The IUGG standard meridian is, to the nearest millimetre, 40,007.862917 kilometres, one arc-minute of, 1,852.216 metres, explaining the SI standardization of the nautical mile as 1,852 metres, more than 3 metres less than the geographical mile. The sea-level surface of the Earth is irregular, so the actual length of the Equator is not so easy to determine. Aviation Week and Space Technology on 9 October 1961 reported that measurements using the Transit IV-A satellite had shown the equatorial "diameter" from longitude 11° West to 169° East to be 1,000 feet greater than its "diameter" ninety degrees away; the Equator passes through the land of 11 countries. Starting at the Prime Meridian and heading eastwards, the Equator passes through: Despite its name, no part of Equatorial Guinea lies on the Equator. However, its island of Annobón is 155 km south of the Equator, the rest of the country lies to the north. Seasons result from the tilt of the Earth's axis compared to the plane of its revolution around the Sun.
Throughout the year the northern and southern hemispheres are alternately turned either toward or away from the sun depending on Earth's position in its orbit. The hemisphere turned toward the sun receives more sunlight and is in summer, while the other hemisphere receives less sun and is in winter. At the equinoxes, the Earth's axis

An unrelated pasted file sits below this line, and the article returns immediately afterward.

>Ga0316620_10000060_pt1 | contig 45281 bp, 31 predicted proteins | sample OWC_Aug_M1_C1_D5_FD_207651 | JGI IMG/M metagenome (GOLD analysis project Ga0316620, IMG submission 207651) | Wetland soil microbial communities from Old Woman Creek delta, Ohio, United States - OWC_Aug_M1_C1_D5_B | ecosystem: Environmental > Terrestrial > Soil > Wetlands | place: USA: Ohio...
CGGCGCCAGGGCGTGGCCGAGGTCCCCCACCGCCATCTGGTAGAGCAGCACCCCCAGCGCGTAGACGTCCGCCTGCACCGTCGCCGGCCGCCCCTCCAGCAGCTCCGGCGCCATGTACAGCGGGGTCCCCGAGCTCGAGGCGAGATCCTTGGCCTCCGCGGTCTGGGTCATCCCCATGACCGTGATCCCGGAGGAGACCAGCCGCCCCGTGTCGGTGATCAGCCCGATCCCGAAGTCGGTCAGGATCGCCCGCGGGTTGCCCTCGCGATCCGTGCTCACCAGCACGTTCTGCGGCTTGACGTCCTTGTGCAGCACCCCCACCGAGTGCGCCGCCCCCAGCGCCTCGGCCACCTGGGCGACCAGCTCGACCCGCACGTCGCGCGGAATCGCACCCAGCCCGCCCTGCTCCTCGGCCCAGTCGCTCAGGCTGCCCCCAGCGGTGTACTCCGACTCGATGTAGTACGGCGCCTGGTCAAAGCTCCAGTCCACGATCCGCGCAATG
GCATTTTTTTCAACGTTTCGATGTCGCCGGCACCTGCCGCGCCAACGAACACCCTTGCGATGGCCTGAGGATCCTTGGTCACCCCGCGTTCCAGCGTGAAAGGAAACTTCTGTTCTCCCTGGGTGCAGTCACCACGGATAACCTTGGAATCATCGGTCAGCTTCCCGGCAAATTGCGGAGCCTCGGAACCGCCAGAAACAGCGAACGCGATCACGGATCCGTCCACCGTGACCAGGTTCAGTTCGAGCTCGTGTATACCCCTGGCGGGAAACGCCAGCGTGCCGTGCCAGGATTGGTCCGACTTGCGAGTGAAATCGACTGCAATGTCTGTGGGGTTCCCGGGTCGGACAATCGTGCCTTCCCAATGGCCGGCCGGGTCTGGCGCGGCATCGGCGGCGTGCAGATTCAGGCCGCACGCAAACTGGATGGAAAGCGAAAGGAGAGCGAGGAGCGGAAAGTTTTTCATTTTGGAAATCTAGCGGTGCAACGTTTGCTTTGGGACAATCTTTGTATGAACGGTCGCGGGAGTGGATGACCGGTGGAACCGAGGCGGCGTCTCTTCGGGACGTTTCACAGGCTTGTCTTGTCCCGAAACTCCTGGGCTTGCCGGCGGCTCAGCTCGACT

Video game development
Video game development is the process of creating a video game. The effort is undertaken by a developer, ranging from a single person to an international team dispersed across the globe. Development of traditional commercial PC and console games is funded by a publisher, can take several years to reach completion. Indie games take less time and money and can be produced by individuals and smaller developers; the independent game industry has been on the rise, facilitated by the growth of new online distribution systems such as Steam and Uplay, as well as the mobile game market for Android and iOS devices. The first video games, developed in the 1960s, were noncommercial, they were not available to the general public. Commercial game development began in the'70s with the advent of first-generation video game consoles and early home computers like the Apple I. At that time, owing to low costs and low capabilities of computers, a lone programmer could develop a full and complete game. However, in the late'80s and'90s, ever-increasing computer processing power and heightened expectations from gamers made it difficult for a single person to produce a mainstream console or PC game.